Nameplates are some of the most mundane objects you will encounter. Their polished appearance, however, tends to evoke curiosity in many. How are they made? What are they made of? Especially when it comes to well-designed custom nameplates, it’s difficult not to be intrigued by the craftsmanship behind them.

Different kinds of nameplates

Nameplates can be made of various materials. They could be crafted using aluminium, stainless steel, mild steel, or brass. They can also be made of wood or glass. They are generally used to indicate names and titles. They can also be used as signs, indicators, or labels. In automotive industry applications, for example, nameplates are used to state the power rating (in HP or Watts) of the motor as well as its full load amperage, voltage, and other technical specifications.

How are nameplates created?

The process of producing nameplates varies depending on the kind being made. To imprint the desired text or figures, the plate could be made to undergo anodisation, engraving, plating, etching, laser cutting or printing, powder coating, or screen printing.

  • Anodisation. This is a method that uses electrolytic passivation to raise the thickness of the natural oxide layer of a metal plate to produce the desired design or to write text on the surface.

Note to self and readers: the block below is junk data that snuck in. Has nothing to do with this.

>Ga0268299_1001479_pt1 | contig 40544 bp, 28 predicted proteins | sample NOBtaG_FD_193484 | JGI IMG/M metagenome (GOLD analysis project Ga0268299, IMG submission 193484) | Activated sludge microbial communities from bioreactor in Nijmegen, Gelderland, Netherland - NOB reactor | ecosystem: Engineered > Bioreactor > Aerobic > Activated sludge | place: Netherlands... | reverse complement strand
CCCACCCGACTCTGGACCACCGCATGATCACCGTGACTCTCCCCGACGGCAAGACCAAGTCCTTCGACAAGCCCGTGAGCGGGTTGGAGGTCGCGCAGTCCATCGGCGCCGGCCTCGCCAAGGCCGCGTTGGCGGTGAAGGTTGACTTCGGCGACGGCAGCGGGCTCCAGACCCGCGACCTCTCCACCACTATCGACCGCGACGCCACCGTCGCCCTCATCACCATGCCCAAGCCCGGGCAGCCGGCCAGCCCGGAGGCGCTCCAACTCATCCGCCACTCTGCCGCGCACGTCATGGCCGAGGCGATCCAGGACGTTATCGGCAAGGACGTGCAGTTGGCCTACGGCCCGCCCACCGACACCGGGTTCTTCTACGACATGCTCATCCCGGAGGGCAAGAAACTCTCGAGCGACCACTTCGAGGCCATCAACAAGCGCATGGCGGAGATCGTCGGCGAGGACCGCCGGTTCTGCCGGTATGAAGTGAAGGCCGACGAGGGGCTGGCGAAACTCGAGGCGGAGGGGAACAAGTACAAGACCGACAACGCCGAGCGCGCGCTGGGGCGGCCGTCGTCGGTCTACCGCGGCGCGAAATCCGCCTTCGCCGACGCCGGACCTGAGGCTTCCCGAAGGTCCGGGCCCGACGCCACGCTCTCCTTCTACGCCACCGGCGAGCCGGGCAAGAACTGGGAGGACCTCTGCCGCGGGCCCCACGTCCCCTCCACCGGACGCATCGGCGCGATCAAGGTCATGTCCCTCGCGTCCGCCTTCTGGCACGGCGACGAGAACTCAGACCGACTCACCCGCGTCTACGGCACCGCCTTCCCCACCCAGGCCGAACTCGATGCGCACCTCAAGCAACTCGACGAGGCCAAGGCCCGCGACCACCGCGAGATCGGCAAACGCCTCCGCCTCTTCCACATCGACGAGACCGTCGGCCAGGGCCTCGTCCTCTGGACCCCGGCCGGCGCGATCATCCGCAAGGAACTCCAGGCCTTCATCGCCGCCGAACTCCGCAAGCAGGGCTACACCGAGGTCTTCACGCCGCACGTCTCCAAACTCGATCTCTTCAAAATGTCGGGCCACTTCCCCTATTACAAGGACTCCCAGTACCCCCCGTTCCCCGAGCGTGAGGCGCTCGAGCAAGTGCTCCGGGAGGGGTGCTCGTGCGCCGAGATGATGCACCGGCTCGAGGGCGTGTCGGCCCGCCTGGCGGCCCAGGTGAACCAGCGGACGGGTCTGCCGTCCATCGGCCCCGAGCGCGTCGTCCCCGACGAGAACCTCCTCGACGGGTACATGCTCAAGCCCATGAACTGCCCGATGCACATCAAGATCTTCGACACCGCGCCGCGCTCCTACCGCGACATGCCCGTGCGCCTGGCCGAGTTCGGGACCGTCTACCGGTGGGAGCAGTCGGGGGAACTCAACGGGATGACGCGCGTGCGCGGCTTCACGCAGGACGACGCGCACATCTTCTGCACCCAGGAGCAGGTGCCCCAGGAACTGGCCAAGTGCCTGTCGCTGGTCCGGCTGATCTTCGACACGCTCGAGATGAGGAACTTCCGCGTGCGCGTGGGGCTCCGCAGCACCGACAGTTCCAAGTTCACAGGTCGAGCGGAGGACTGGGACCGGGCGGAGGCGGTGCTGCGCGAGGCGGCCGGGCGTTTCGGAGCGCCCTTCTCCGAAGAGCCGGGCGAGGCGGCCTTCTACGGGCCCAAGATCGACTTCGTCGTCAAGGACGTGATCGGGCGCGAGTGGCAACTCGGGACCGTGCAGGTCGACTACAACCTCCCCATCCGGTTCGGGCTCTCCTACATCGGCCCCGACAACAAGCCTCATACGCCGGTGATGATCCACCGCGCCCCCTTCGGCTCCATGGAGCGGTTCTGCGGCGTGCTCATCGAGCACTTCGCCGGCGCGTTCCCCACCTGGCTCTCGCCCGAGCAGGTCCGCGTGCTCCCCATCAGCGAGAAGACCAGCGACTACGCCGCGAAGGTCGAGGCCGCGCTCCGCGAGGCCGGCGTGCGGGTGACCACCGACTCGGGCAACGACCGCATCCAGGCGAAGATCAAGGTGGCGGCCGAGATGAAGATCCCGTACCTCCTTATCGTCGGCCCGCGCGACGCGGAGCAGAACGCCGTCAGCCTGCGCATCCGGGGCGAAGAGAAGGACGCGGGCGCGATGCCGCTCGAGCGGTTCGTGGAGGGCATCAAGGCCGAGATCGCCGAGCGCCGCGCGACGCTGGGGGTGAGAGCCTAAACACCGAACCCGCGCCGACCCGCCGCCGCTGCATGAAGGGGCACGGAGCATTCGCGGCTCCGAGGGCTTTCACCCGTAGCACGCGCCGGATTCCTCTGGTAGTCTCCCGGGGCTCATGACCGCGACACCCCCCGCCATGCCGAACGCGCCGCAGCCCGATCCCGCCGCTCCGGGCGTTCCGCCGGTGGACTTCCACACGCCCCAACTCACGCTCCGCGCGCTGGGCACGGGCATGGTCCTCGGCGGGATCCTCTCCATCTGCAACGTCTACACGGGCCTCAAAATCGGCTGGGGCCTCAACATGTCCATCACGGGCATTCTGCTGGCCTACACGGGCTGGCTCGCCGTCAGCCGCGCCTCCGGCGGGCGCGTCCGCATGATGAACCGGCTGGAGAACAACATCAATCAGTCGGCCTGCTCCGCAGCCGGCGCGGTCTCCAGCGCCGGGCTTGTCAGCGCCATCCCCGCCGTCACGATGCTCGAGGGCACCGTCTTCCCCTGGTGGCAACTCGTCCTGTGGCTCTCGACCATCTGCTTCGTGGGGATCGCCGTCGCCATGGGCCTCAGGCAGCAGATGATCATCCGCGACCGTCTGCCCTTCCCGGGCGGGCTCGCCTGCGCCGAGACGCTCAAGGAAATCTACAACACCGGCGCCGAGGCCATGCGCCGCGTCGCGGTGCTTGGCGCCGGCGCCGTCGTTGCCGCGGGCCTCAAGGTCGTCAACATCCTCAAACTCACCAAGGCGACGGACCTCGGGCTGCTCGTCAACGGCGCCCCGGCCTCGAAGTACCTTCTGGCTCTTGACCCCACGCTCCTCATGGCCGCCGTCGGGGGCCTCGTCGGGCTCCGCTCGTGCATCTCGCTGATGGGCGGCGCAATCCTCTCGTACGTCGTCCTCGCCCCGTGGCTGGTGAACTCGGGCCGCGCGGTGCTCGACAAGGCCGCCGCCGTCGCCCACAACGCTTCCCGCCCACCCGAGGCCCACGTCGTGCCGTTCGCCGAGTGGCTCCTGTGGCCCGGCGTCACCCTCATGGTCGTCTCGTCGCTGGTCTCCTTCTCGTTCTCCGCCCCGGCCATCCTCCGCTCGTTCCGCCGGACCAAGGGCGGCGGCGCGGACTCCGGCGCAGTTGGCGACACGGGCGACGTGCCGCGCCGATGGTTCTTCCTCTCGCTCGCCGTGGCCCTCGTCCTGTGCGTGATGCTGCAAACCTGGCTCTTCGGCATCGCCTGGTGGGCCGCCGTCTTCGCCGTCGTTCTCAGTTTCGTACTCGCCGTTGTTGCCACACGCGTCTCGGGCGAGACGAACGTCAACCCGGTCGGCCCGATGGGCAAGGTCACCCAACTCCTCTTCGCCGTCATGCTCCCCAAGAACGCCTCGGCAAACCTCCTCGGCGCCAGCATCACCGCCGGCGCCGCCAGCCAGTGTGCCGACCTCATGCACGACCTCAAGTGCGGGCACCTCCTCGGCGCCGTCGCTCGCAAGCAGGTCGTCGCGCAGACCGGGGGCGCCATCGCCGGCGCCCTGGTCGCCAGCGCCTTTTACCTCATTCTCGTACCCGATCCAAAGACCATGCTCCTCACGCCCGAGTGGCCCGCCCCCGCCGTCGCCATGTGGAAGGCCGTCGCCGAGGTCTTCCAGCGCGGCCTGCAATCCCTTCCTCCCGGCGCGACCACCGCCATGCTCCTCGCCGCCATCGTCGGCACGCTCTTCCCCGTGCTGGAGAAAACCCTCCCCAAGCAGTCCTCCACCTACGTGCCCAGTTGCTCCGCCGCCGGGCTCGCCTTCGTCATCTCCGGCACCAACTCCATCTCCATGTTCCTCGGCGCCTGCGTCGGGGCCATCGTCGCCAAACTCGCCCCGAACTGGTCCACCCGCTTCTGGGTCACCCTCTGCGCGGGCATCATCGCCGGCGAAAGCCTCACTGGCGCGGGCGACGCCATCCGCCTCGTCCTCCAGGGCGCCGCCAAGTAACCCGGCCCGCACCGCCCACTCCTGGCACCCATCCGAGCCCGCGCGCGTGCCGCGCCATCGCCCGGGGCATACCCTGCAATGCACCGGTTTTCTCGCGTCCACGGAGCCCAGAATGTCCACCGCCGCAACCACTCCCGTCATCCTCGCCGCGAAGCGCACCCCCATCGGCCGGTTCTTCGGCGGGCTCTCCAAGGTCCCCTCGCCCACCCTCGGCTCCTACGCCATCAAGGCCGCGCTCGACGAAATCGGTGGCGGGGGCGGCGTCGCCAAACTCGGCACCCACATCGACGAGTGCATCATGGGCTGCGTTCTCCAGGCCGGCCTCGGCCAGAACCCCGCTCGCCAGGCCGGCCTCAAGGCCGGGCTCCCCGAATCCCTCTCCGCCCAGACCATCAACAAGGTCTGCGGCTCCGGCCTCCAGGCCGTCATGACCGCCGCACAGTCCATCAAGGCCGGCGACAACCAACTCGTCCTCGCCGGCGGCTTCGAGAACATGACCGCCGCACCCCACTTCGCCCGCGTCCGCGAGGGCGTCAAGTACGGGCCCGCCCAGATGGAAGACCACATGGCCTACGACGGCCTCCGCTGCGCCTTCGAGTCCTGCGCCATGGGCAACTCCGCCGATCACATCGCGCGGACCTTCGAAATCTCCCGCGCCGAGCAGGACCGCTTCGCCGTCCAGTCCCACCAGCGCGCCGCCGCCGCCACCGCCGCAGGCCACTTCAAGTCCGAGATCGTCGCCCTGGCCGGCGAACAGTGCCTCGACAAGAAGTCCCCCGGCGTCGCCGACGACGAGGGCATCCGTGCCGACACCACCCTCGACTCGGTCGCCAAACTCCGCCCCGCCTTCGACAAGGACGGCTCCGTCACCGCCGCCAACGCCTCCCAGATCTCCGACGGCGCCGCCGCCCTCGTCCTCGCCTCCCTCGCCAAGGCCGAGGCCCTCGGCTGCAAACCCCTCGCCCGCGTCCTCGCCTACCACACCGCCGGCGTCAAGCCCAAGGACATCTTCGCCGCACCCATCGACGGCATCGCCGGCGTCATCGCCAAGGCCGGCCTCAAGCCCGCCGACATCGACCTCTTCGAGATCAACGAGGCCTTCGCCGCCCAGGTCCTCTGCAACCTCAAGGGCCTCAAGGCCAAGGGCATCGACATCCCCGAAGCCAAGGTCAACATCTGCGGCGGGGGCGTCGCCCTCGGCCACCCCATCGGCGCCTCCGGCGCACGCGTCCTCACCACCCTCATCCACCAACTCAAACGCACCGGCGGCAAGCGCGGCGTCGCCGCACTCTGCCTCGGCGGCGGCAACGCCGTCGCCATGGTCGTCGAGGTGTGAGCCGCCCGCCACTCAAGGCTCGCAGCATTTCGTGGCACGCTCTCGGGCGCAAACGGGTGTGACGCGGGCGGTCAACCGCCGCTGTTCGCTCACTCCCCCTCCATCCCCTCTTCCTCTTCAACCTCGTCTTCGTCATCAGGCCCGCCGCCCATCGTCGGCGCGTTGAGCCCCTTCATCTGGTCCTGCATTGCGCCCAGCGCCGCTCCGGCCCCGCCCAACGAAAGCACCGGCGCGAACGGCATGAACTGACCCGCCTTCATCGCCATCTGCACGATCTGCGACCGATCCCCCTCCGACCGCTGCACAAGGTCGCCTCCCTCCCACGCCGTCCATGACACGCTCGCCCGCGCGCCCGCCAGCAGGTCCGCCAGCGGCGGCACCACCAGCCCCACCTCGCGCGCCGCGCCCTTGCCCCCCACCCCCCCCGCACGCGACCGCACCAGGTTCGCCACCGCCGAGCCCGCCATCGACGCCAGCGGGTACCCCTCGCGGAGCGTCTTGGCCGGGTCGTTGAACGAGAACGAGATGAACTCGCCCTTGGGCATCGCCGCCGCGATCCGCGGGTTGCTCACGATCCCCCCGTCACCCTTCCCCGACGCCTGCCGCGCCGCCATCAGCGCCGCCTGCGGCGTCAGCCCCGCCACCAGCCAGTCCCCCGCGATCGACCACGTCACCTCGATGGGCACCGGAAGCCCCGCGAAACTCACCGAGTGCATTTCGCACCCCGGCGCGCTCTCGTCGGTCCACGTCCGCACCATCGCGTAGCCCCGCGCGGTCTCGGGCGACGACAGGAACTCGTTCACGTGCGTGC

• Engraving. A process that involves cutting and carving; engraving is usually applicable to wooden and some metal nameplates.

  • Plating. An ancient technology, plating is about covering a metal or conductive surface with another metal through deposition. It results in a consistent and durable nameplate. It is different from painting as it involves metal to metal surface coating.

  • Etching. A widely used method at present, etching entails the use of strong acids to form words, shapes, or designs on the surface of a metal.

  • Laser printing/cutting. As the phrase implies, laser printing is the use of a laser to produce designs or words on a surface. It is an expensive process so it may not be a common option. This is different from the common laser printing in offices that involves the use of toner or powdered ink to transfer text or images to paper.

  • Powder coating. In this procedure, a thermoplastic or thermoset polymer dry powder coating is applied in a free-flowing form. It is similar to painting except that no liquid coating is used. No solvent is used to hold the binder and filler parts of the colouring that are introduced to a surface.

  • Screen printing. This option is most suitable for producing nameplates with similar features. It’s just like screen painting on shirts, only that it is applied on surfaces that will be mounted on walls or doors. It involves the creation of a design on a screen or mesh frame that acts as the negative stencil for a design.

These are just some of the common ways to produce nameplates. They can be used in combination with each other depending on the desired outcome. If you want a nameplate made, examine the methods described above so you can decide which ones are most suitable for what you need.